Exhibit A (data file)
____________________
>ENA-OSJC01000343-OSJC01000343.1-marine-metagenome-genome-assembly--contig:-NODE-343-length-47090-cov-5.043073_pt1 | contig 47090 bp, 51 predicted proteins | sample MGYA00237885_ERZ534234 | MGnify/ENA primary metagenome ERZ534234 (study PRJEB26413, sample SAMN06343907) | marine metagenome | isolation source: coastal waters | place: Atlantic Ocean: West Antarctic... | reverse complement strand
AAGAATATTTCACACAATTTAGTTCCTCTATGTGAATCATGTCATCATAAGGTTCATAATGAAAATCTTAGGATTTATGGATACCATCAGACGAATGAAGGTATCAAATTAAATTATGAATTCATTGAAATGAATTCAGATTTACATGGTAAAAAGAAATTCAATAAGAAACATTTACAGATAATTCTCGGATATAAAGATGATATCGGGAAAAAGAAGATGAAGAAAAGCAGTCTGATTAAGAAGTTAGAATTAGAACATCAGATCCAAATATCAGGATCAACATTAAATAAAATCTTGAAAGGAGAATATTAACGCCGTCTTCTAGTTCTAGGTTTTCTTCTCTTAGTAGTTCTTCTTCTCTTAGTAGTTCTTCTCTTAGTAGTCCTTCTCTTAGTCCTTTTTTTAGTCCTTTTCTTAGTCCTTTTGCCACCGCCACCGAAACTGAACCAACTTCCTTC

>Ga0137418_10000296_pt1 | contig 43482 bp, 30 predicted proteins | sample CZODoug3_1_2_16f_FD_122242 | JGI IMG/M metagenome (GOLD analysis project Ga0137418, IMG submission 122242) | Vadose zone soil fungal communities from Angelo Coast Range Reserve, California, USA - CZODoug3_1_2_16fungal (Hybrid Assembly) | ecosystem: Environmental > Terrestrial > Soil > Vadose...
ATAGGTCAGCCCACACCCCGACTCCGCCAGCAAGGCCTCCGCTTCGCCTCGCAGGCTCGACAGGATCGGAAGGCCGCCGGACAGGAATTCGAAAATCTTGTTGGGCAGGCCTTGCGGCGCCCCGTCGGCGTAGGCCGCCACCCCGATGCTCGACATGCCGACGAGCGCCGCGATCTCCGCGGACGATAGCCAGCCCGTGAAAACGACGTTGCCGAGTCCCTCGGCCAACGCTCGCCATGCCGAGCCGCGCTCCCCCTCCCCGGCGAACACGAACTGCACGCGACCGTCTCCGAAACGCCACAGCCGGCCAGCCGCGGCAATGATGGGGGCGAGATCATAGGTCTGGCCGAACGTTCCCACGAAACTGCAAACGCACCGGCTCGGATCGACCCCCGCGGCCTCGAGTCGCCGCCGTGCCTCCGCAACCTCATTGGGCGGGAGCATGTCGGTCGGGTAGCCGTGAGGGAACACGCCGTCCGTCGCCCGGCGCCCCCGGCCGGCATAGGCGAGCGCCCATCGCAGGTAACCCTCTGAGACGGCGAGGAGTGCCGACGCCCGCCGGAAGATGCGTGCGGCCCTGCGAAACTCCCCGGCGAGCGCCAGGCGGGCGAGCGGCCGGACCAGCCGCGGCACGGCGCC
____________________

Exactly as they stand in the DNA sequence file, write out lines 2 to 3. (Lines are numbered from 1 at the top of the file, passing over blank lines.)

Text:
AAGAATATTTCACACAATTTAGTTCCTCTATGTGAATCATGTCATCATAAGGTTCATAATGAAAATCTTAGGATTTATGGATACCATCAGACGAATGAAGGTATCAAATTAAATTATGAATTCATTGAAATGAATTCAGATTTACATGGTAAAAAGAAATTCAATAAGAAACATTTACAGATAATTCTCGGATATAAAGATGATATCGGGAAAAAGAAGATGAAGAAAAGCAGTCTGATTAAGAAGTTAGAATTAGAACATCAGATCCAAATATCAGGATCAACATTAAATAAAATCTTGAAAGGAGAATATTAACGCCGTCTTCTAGTTCTAGGTTTTCTTCTCTTAGTAGTTCTTCTTCTCTTAGTAGTTCTTCTCTTAGTAGTCCTTCTCTTAGTCCTTTTTTTAGTCCTTTTCTTAGTCCTTTTGCCACCGCCACCGAAACTGAACCAACTTCCTTC

>Ga0137418_10000296_pt1 | contig 43482 bp, 30 predicted proteins | sample CZODoug3_1_2_16f_FD_122242 | JGI IMG/M metagenome (GOLD analysis project Ga0137418, IMG submission 122242) | Vadose zone soil fungal communities from Angelo Coast Range Reserve, California, USA - CZODoug3_1_2_16fungal (Hybrid Assembly) | ecosystem: Environmental > Terrestrial > Soil > Vadose...